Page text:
Get Your Teen Back On A Healthy Sleep Schedule


During the school year most kids follow a schedule and have a routine. When summer vacation starts all that is thrown out the window. Now that kids are heading back to school it is time to get them back on track. The CDC recommends that kids between the ages of 13 and 18 should be getting 8-10 hours of a sleep a night. According to a study done by the CDC, almost 70% of high school students are sleep deprived.

As puberty sets in, the sleep hormone melatonin starts to be released later in the day. This is why when children are young they are more prone to wake up early but as they age they start to turn into night owls, according to the American Academy of Pediatrics. Try a few of these techniques to help improve your students sleep, which can in turn help improve their academic performance and as well as their mood!

Weekends are for sleeping in right? Wrong! Try waking your kids within an hour of their usual wake time. Sticking to routine even on the weekends can help their bodies stay adjusted to waking up early during the school week. Children's Mercy Hospital in Kansas City says the "rule of thumb is every hour your teen sleeps in on the weekend it will take a day for the body to adjust."

Try to get your teen to go to bed earlier. Even just and extra 30 minutes of sleep adds up. It might be hard to get your student to adjust to this schedule but if they fall asleep earlier 7 days a week that can add 3.5 hours of sleep time into their schedule. Every bit counts when trying to cure that sleep deficit.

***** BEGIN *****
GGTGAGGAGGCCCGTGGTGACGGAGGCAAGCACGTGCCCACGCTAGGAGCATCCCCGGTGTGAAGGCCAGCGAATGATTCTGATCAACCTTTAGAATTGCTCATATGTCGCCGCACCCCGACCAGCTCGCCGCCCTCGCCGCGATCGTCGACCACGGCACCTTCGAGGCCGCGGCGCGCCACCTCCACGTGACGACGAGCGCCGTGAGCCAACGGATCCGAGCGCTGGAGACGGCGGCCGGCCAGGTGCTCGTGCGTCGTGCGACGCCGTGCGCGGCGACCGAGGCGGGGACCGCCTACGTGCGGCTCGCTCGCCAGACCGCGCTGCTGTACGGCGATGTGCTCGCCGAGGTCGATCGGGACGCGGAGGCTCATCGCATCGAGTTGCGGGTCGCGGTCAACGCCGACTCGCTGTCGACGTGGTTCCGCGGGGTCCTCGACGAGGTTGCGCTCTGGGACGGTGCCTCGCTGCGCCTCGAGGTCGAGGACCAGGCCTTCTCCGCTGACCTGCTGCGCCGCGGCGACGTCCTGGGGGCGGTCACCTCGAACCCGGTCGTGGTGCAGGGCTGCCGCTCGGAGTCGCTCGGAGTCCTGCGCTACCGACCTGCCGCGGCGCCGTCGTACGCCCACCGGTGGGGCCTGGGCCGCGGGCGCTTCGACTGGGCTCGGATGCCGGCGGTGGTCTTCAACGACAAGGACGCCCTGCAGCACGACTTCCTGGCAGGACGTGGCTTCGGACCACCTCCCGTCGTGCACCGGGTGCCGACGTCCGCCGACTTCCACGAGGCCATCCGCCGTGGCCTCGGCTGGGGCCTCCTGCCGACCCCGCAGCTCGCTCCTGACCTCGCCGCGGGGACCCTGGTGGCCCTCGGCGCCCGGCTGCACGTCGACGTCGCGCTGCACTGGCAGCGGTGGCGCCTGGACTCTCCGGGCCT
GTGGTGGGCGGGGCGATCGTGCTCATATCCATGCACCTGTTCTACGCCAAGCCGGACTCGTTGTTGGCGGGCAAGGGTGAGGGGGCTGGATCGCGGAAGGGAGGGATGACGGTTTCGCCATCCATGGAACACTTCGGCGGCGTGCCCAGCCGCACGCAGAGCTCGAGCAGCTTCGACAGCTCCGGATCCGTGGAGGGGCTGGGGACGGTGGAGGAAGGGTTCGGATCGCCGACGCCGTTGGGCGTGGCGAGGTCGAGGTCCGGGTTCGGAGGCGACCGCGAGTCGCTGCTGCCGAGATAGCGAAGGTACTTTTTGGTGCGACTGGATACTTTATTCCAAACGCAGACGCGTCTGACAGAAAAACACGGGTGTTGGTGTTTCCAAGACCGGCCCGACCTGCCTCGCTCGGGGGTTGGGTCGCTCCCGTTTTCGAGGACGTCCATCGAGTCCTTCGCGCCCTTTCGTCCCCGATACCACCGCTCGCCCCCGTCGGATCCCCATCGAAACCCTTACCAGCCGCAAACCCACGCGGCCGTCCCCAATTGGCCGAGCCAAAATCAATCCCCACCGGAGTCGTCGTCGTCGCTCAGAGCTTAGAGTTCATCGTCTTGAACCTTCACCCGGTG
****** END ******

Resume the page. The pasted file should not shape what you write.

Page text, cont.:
Parents should want to be good role models too! Set a good example by turning off the television in the living room and go to your bedroom. If you can do this an hour before bedtime the whole house will be shut down and quiet. This will help set the tone for everyone to fall asleep earlier.

Many sleep experts recommend not keeping TVs in the bedroom. You should be doing all activities like scrolling through social media, watching TV and even homework in a different room of the house. This way your brain correlates your bedroom with sleep. This can help relaxation kick in quicker.

Set yourself up for successful sleep. You can help your body sleep longer and deeper by keeping the room cool. The temperature should be between 60 and 67 degrees Fahrenheit. Cut off any blue light electronics and turn off your alerts on your phone. This will decrease the temptation of getting on your phone or continuing to watch videos which can prolong your wake cycle. If you don't use your phone as an alarm clock, you can even charge it outside of the bedroom.

Read the full story at CNN.com


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